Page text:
Who is responsible for World War I starting? This question rose on the podcast New Books In History where Marshall Poe interviewed Norman Stone who has just written book about the Great War in the series of 'short histories about'.
Stone answers with the traditional answer 'Germany' and this surprised me a bit. This is what I learned in secondary school, but since I have mainly seen this idea nuanced. If one has harsh words for German diplomacy then there is enough to be said also about others. The consensus, so is my impression, has moved in the direction that the alliance systems that had come into being and the consecutive delicate balance of power made it sort of inevitable. Yet Stone cuts this short and points at Germany which had been vying for European domination for decades and had been planning this war in advance. When opportunity came, they were all to eager to cease, is his standpoint.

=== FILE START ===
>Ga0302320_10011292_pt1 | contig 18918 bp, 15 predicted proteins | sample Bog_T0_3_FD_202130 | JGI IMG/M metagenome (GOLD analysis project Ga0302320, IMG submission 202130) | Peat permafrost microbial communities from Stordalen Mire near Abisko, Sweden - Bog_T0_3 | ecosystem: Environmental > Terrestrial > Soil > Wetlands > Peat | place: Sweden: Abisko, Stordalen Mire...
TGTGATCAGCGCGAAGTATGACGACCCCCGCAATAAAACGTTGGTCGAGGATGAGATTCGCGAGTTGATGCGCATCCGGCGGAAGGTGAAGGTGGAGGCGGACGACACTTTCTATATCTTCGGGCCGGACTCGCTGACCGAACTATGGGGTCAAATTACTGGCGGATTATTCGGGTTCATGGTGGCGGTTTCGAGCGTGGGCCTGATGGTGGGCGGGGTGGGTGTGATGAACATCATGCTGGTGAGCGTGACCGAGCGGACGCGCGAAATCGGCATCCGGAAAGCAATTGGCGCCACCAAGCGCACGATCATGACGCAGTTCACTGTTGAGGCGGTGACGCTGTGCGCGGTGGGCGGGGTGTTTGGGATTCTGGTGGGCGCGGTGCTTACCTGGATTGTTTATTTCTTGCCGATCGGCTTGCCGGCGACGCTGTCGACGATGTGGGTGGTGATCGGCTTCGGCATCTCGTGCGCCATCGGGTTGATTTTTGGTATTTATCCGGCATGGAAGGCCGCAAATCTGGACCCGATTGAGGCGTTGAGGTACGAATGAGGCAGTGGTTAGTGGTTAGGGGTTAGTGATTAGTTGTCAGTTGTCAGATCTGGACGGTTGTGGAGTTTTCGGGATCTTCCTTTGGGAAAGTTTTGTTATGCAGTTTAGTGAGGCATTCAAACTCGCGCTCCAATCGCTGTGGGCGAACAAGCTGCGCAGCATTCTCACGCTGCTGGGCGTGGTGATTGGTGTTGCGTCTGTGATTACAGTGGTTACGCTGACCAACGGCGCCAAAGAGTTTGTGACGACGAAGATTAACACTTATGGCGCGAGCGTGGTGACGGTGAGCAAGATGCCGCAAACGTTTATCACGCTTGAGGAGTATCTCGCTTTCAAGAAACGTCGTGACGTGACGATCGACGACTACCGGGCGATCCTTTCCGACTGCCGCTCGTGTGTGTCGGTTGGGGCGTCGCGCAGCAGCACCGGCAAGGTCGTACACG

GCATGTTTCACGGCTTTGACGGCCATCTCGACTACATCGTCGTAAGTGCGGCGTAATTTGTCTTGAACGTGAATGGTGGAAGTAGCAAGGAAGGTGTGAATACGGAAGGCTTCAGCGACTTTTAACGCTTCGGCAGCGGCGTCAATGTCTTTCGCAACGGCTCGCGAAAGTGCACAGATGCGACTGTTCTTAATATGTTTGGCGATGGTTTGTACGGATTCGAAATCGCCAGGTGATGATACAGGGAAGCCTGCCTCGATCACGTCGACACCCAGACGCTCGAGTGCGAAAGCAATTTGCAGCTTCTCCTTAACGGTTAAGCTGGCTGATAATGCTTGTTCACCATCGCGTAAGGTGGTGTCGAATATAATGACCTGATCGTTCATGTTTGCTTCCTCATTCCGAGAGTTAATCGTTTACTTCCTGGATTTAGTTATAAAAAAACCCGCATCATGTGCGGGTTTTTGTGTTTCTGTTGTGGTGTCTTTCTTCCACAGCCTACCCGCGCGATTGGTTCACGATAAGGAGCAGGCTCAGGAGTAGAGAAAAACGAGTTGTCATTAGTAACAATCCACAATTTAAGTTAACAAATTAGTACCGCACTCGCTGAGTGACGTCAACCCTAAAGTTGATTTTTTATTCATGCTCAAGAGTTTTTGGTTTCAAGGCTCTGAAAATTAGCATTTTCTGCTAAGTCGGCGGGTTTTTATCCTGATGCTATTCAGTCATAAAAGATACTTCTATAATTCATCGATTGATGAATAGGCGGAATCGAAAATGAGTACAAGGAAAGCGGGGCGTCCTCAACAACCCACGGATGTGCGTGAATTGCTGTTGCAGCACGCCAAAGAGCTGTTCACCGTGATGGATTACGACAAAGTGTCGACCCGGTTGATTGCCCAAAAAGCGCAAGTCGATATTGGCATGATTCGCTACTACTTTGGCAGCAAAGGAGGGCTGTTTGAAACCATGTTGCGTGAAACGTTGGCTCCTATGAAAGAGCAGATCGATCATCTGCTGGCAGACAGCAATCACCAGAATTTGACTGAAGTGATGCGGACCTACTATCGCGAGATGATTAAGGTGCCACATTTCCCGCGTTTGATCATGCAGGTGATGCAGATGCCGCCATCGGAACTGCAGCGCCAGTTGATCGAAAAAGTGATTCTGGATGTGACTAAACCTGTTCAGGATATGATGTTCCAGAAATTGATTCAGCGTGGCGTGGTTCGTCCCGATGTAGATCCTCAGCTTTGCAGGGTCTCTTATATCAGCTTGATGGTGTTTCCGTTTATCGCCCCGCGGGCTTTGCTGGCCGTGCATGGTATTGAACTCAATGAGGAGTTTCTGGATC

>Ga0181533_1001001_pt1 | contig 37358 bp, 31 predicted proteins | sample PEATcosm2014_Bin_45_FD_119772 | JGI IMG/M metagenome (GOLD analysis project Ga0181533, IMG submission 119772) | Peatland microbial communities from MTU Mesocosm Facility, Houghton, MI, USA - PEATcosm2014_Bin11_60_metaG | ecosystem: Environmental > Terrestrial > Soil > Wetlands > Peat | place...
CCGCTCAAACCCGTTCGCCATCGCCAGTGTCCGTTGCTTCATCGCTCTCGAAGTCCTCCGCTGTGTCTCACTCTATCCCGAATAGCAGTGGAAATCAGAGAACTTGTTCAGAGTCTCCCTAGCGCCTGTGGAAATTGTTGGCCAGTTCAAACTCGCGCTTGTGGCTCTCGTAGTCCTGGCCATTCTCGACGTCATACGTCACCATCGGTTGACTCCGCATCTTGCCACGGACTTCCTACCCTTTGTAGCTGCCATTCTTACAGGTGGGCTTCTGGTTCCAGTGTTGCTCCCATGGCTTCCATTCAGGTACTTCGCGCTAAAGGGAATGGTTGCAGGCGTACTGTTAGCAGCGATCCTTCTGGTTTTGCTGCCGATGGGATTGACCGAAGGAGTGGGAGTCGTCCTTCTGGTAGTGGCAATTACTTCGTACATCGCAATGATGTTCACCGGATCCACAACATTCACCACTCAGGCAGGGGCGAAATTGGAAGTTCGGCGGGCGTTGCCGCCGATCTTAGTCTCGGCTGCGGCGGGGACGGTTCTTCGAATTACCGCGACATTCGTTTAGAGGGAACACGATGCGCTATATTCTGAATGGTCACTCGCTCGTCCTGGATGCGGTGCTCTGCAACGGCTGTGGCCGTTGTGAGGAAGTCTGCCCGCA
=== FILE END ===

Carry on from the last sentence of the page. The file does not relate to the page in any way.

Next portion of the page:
In comparison to what other podcasts, especially the lecture series of Berkeley (History 5), Stanford (History of the international system) and UCSD (Politics and Warfare), this verdict seems rather crude and I am not entirely convinced after all. However it is a point not to be taken lightly. It makes for a perspective on the history that is more military than political, but Stone's strong point appears to lie there. The way he explains the logistical complications of the modern size of warfare in WW1 was very clarifying. So after all, for all WW1 buffs, this is a podcast one must hear.
How Rome Fell,
Glancing over the backlog,
Jews in the Russian army,
Who will write our history?,
Sentiments in International Relations.